What We Can Learn From The Japanese About Thriving In Winter

What We Can Learn From The Japanese About Thriving In Winter

710f6c3c2281960d0193a94980060b23c0888a93
Brie Dyas
Oct 24, 2017
(Image credit: Benoist/Shutterstock)

Fall has its beauty, but it can be a little too fleeting. Only too soon are we dealing with winter's bare trees, slush, and seemingly neverending cold weather. If there's a season where everyone deserves a little extra self-care, it's winter. Japanese culture has an age-old way to combat the chill, which we could all learn a lot from.

Those looking to ease into season need only to look at the Japanese custom of soaking in an "ofuro," a deep tub that submerges you in water for the ultimate in relaxation. Also called, appropriately enough, a Japanese soaking tub, the ofuro replicates the experience of soaking in one of the thousands of hot springs that dot the country.

The benefits are many, according to traditional ofuro maker Bartok Designs, who makes the tubs to order in Japan, then ships them all over the world. Their website lists all the ways that a 30-60 minute soak each day will leave you feeling energized, rejuvenated, and—importantly—relaxed.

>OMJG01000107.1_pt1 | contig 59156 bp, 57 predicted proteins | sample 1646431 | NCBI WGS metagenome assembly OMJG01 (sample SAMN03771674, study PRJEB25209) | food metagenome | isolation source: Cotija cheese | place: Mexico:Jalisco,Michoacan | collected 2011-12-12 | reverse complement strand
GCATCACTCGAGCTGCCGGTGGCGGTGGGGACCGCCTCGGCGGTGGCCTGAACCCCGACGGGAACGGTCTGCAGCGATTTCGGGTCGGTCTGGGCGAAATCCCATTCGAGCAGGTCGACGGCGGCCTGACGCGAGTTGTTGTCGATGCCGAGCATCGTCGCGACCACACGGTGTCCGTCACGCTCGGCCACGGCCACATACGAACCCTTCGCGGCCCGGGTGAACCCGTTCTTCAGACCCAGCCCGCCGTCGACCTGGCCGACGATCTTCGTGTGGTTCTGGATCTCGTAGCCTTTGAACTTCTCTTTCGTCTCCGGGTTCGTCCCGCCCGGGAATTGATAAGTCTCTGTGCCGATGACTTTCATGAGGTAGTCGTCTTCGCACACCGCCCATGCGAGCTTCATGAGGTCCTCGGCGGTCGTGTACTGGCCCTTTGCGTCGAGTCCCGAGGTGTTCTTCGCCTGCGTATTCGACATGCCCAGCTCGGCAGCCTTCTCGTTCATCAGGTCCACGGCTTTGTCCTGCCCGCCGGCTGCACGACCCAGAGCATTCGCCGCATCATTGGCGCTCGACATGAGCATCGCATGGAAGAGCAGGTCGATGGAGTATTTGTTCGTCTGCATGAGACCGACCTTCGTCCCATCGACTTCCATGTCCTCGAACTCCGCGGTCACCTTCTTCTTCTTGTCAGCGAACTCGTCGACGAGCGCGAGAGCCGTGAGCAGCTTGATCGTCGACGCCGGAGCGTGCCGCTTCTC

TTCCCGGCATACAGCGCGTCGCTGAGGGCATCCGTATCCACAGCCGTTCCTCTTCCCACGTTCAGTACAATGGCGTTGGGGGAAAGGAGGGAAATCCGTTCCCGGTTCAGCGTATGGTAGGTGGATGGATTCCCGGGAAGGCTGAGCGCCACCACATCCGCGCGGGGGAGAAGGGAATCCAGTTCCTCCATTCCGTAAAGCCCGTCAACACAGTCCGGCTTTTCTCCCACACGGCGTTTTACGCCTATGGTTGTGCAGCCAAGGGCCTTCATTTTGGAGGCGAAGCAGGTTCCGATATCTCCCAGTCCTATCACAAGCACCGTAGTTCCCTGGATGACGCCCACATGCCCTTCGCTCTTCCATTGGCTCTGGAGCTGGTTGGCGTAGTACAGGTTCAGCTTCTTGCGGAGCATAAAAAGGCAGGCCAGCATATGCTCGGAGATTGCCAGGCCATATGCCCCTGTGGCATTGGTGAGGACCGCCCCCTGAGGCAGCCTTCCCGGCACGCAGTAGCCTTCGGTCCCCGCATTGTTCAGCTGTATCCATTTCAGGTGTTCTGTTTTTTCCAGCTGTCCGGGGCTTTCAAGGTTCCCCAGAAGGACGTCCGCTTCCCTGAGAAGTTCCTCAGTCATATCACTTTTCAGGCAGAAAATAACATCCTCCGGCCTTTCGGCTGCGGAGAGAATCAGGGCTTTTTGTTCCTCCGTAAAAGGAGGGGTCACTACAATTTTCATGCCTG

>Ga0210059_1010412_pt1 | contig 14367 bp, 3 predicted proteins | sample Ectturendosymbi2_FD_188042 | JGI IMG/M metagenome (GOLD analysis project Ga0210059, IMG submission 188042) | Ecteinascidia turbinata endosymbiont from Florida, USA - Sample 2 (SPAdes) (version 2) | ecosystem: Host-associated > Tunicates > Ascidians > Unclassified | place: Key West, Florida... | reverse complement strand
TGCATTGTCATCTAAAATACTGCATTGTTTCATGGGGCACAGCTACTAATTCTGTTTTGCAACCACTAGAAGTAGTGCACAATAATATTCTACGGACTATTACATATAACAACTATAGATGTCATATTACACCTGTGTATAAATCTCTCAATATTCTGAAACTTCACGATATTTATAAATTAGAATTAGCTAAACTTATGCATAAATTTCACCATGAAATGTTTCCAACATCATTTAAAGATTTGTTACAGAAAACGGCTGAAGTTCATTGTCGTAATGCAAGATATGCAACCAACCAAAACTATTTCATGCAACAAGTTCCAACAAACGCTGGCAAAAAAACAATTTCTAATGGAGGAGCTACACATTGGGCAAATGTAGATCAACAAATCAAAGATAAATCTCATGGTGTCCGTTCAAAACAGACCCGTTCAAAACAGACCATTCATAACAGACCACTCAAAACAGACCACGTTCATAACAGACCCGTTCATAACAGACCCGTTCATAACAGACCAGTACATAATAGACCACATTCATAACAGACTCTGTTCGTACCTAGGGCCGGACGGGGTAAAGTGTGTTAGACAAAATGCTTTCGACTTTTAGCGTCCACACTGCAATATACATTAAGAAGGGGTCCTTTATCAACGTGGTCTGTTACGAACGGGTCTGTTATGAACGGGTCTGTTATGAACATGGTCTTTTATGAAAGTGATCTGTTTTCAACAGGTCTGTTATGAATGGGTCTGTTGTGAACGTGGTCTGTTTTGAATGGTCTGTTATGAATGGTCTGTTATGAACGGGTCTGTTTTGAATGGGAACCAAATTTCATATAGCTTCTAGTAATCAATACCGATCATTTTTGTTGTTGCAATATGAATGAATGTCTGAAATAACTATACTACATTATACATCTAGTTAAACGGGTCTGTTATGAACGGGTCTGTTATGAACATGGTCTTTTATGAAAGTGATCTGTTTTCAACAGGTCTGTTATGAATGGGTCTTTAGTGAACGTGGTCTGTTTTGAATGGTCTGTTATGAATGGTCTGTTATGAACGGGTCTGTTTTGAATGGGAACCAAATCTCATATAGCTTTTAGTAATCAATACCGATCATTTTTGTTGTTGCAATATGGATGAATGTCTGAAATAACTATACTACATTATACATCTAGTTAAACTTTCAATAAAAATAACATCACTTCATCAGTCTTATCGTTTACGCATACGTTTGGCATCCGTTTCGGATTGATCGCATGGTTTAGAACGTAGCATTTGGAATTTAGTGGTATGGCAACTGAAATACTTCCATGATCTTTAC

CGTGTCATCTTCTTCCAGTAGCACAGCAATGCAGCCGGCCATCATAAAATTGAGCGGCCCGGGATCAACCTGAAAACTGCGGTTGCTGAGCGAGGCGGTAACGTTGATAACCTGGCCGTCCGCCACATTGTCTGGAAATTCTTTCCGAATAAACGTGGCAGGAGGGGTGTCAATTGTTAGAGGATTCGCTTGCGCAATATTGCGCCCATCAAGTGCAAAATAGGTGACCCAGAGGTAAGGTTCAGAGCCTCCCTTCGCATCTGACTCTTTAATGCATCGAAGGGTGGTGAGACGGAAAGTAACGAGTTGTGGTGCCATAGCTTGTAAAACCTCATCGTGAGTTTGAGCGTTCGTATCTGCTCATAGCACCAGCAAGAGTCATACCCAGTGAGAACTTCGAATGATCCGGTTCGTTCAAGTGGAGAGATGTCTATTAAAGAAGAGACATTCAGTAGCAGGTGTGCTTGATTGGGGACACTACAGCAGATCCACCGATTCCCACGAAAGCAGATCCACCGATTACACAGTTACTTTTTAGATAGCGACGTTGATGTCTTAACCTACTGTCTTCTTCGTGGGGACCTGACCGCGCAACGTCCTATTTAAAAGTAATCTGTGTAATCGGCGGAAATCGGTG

Hinoki wood is the preferred material for the ofuro, as the aromatic cypress is both bacterial and rot-resistant and is thought to have healing properties.

Even if you don't quite connect to the restorative spa idea, there are a number of really functional benefits to Japanese soaking tubs. For one, they are ideal for small bathrooms. Also, a Japanese soaking tub uses less water than a conventional tub (as long as it's a one- or two-person tub).

And, even while you save space with these tubs, you don't sacrifice depth, as they allow you to fully submerge your body.

What do you think? Does the idea of an hour-long soak in one of these tubs sound like a soul saver this season?

moving--truck moving--dates moving--dolly moving--house moving--cal Created with Sketch. moving--apt